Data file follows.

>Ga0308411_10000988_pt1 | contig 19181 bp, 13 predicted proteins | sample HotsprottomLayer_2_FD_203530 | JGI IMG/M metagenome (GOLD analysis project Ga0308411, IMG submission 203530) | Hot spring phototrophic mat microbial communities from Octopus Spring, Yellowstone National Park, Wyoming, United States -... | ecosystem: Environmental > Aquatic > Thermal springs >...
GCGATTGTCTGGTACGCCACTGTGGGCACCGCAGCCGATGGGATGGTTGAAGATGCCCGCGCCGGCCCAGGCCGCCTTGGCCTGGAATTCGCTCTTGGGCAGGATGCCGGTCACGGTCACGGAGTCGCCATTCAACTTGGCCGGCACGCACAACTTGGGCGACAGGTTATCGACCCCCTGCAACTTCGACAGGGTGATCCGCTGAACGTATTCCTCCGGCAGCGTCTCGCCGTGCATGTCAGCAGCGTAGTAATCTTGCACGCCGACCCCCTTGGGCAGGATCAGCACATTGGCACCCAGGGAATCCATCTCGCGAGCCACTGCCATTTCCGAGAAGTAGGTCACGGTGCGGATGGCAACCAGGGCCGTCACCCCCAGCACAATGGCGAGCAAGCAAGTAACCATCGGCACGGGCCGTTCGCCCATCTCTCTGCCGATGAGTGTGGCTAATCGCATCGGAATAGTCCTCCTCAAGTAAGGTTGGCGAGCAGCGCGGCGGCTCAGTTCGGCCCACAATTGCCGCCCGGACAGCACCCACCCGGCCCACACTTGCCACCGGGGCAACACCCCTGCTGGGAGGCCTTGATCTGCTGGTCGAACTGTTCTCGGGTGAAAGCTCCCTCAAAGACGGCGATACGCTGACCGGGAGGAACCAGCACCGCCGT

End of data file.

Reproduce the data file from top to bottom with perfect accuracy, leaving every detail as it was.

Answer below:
>Ga0308411_10000988_pt1 | contig 19181 bp, 13 predicted proteins | sample HotsprottomLayer_2_FD_203530 | JGI IMG/M metagenome (GOLD analysis project Ga0308411, IMG submission 203530) | Hot spring phototrophic mat microbial communities from Octopus Spring, Yellowstone National Park, Wyoming, United States -... | ecosystem: Environmental > Aquatic > Thermal springs >...
GCGATTGTCTGGTACGCCACTGTGGGCACCGCAGCCGATGGGATGGTTGAAGATGCCCGCGCCGGCCCAGGCCGCCTTGGCCTGGAATTCGCTCTTGGGCAGGATGCCGGTCACGGTCACGGAGTCGCCATTCAACTTGGCCGGCACGCACAACTTGGGCGACAGGTTATCGACCCCCTGCAACTTCGACAGGGTGATCCGCTGAACGTATTCCTCCGGCAGCGTCTCGCCGTGCATGTCAGCAGCGTAGTAATCTTGCACGCCGACCCCCTTGGGCAGGATCAGCACATTGGCACCCAGGGAATCCATCTCGCGAGCCACTGCCATTTCCGAGAAGTAGGTCACGGTGCGGATGGCAACCAGGGCCGTCACCCCCAGCACAATGGCGAGCAAGCAAGTAACCATCGGCACGGGCCGTTCGCCCATCTCTCTGCCGATGAGTGTGGCTAATCGCATCGGAATAGTCCTCCTCAAGTAAGGTTGGCGAGCAGCGCGGCGGCTCAGTTCGGCCCACAATTGCCGCCCGGACAGCACCCACCCGGCCCACACTTGCCACCGGGGCAACACCCCTGCTGGGAGGCCTTGATCTGCTGGTCGAACTGTTCTCGGGTGAAAGCTCCCTCAAAGACGGCGATACGCTGACCGGGAGGAACCAGCACCGCCGT